East Hampton Capital LLC v Fergusson
2020 NY Slip Op 02718 [183 AD3d 409]
May 7, 2020
Appellate Division, First Department
Published by New York State Law Reporting Bureau pursuant to Judiciary Law § 431.
As corrected through Wednesday, July 1, 2020

 East Hampton Capital LLC, Appellant,
Claire Fergusson, Respondent.

Law Offices of David E. Mollon, Great Neck (David E. Mollon of counsel), for appellant.

Don B. Panush, New York, for respondent.

Order, Supreme Court, New York County (Gerald Lebovits, J.), entered August 1, 2019, which granted defendant's motion to dismiss the complaint, unanimously affirmed, without costs.

Plaintiff is the owner of the subject apartment. Defendant is the present and long-time occupant. Plaintiff seeks a declaration that defendant has no right to occupy the apartment.

This action is barred by res judicata in view of the prior decision in an action involving defendant and a prior owner of the subject apartment (NLI/Lutz, LLC [NLI/Lutz]). "[U]nder res judicata, or claim preclusion, a valid final judgment bars future actions between the same parties," or those in privity with them, on any "claims arising out of the same transaction or series of transactions . . . , even if based upon different theories or if seeking a different remedy" (Landau, P.C. v LaRossa, Mitchell & Ross, 11 NY3d 8, 12 [2008]; Green v Santa Fe Indus., 70 NY2d 244, 253 [1987]). As a successor to the same property interest, plaintiff is in privity with NLI/Lutz (see Matter of Juan C. v Cortines, 89 NY2d 659, 667 [1997]; Watts v Swiss Bank Corp., 27 NY2d 270, 277 [1970]; Arnold v 4-6 Bleecker St. LLC, 165 AD3d 493, 494 [1st Dept 2018]; see also Stasyszyn v Sutton E. Assoc., 161 AD2d 269, 272 [1st Dept1990]).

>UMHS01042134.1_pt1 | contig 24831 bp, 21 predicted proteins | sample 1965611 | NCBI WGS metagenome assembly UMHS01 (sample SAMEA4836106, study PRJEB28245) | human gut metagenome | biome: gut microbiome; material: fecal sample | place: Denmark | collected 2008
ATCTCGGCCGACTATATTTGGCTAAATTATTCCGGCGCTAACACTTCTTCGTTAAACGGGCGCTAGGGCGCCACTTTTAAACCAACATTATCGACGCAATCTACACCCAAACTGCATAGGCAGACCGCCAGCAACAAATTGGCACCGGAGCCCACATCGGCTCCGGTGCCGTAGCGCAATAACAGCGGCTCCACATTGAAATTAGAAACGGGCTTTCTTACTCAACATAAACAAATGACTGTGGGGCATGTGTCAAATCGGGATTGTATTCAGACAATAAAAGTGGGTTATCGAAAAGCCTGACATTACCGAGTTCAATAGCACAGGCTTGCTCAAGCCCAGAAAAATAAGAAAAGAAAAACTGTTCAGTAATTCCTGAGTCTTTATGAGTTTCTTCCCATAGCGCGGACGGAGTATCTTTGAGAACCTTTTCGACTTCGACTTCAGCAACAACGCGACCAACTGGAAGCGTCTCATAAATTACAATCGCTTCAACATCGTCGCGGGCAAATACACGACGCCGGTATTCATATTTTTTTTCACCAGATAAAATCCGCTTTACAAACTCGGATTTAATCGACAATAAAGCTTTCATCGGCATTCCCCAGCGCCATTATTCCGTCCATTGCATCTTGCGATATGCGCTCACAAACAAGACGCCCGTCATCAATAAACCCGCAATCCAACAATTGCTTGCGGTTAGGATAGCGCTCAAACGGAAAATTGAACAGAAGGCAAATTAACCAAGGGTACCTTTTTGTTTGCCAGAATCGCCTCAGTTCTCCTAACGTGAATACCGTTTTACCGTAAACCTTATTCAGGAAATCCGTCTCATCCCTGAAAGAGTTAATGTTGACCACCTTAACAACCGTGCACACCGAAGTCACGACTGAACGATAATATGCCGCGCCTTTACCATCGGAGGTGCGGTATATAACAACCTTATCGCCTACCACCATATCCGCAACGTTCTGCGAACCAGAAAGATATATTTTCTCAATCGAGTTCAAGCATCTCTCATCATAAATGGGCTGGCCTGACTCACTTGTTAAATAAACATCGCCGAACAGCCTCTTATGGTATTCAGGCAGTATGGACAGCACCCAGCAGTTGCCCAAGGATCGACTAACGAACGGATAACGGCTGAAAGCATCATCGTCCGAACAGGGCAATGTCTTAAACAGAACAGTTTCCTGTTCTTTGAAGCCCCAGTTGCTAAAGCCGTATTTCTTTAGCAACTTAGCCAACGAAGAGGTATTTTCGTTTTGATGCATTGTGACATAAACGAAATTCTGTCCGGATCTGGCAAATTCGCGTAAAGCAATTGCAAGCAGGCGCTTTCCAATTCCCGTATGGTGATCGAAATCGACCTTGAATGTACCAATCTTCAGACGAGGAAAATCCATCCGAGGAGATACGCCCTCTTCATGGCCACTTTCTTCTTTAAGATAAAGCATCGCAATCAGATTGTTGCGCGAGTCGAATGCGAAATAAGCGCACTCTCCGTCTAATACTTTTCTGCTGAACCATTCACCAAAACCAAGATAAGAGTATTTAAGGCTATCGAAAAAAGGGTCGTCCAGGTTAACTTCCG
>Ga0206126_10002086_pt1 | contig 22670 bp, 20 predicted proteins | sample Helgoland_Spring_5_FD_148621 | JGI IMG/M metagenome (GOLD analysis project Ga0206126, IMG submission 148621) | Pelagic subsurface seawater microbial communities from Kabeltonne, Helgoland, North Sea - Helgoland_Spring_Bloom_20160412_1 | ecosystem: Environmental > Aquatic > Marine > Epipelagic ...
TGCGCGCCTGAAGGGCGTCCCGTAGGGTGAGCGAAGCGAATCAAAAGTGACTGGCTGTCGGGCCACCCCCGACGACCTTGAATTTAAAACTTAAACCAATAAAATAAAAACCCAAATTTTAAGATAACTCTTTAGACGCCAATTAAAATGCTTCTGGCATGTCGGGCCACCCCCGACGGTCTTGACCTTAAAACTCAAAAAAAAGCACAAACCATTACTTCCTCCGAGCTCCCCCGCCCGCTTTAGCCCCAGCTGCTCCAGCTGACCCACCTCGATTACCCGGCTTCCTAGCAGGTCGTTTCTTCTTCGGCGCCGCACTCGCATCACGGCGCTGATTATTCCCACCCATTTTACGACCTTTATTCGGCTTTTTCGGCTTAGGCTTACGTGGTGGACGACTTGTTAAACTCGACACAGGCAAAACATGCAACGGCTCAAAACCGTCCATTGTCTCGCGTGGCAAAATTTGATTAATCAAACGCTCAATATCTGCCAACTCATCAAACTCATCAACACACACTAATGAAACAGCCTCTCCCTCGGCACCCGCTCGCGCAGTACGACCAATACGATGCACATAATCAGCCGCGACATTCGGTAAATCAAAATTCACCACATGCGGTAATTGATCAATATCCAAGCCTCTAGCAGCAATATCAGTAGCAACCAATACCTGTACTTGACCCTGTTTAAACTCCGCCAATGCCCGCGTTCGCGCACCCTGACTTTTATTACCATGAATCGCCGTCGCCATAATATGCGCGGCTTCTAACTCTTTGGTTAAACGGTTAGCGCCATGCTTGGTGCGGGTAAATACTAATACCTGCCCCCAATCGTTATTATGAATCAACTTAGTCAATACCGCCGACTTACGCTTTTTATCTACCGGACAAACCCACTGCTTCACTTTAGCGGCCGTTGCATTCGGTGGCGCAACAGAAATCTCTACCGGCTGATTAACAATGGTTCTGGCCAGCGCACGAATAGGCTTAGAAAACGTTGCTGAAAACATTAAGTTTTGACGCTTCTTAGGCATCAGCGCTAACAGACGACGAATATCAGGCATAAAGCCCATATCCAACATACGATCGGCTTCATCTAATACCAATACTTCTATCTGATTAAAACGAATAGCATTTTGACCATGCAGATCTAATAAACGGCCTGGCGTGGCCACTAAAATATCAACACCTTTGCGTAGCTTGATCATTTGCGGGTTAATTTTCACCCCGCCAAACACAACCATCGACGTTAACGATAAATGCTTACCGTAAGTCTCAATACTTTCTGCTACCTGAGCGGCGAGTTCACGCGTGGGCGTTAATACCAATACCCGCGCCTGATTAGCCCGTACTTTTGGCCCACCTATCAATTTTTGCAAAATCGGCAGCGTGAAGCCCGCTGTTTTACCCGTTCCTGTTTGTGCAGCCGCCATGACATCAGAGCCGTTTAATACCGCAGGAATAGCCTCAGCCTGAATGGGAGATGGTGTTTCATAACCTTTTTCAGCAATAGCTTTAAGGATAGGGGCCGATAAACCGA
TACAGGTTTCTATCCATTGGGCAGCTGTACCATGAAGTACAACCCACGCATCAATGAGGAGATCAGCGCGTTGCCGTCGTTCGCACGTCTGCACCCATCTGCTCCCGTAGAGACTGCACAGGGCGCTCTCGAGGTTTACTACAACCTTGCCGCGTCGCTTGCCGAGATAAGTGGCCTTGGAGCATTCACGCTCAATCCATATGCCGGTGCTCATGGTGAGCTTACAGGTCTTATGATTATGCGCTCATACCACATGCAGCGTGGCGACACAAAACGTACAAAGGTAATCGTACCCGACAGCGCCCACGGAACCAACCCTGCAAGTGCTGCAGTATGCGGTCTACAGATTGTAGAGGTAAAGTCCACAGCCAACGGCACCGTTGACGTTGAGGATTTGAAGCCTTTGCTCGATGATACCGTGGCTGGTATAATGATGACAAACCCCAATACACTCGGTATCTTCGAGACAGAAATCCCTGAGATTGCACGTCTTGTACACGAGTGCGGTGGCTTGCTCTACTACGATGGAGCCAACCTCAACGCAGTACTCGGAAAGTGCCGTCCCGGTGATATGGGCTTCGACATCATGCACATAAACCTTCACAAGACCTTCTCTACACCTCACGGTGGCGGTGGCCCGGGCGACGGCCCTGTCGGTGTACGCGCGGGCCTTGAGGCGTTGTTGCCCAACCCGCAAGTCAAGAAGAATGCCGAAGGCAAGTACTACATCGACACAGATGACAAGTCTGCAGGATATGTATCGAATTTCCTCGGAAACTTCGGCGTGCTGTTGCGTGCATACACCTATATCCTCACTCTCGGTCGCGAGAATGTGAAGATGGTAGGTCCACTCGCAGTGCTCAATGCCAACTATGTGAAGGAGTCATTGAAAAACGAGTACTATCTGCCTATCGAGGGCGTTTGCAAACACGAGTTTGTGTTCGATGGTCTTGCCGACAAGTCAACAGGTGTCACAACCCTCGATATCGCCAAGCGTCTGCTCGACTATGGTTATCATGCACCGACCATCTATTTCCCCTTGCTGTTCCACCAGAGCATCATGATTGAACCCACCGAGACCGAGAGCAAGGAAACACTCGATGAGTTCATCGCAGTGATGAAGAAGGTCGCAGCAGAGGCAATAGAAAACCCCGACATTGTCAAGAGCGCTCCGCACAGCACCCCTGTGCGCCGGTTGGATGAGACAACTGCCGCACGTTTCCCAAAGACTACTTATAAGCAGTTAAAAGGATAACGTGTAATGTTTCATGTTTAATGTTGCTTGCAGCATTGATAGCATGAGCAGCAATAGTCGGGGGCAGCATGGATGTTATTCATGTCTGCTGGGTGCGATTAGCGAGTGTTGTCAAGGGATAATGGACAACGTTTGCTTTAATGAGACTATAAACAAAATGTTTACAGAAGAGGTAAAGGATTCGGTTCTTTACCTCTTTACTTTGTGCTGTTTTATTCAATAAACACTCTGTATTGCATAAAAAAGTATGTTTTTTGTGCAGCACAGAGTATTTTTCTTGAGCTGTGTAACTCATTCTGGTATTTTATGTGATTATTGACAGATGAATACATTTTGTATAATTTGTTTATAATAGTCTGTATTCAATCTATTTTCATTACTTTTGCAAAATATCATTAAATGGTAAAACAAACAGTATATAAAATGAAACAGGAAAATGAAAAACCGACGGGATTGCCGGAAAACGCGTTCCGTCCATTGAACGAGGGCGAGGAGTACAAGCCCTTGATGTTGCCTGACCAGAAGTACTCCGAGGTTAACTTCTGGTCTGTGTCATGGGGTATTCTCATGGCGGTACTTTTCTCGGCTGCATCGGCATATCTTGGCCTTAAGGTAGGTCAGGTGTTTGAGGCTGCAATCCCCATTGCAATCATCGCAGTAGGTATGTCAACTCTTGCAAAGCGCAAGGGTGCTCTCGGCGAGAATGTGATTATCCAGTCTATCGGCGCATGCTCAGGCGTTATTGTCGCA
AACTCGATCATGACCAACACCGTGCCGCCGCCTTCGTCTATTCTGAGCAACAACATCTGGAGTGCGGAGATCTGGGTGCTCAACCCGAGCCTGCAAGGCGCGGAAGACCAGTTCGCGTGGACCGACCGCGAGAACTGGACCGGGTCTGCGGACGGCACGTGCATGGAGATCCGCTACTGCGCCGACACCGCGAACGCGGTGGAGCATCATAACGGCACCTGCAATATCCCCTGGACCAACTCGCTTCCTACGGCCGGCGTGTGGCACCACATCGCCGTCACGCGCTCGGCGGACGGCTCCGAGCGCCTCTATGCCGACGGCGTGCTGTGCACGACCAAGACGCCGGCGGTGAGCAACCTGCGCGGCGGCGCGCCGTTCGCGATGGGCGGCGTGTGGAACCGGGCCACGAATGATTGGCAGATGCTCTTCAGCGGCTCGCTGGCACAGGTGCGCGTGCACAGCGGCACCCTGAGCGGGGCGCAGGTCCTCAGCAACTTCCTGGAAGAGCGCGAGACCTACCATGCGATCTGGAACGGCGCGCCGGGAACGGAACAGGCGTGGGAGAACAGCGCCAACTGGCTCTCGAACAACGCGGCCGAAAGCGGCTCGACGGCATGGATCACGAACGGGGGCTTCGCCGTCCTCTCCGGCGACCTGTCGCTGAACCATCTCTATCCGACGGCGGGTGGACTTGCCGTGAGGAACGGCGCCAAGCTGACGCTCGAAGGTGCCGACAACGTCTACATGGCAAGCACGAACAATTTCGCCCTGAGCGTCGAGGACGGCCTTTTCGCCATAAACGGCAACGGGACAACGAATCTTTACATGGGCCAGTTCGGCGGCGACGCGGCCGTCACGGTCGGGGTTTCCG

The fact that the prior decision was rendered shortly after NLI/Lutz sold the property does not change this analysis. Unlike in the case relied upon by plaintiff, the prior action at issue here was commenced and litigated while NLI/Lutz still owned the apartment; it was only the decision that did not come down until after the sale (see Postal Telegraph Cable Co. v Newport, 247 US 464, 474-476 [1918]). Contrary to plaintiff's claim, there was nothing preventing the new owner from appealing (see CPLR 1018; B & H Florida Notes LLC v Ashkenazi, 149 AD3d 401, 401 [1st Dept 2017]). Concur—Acosta, P.J., Renwick, Richter, González, JJ.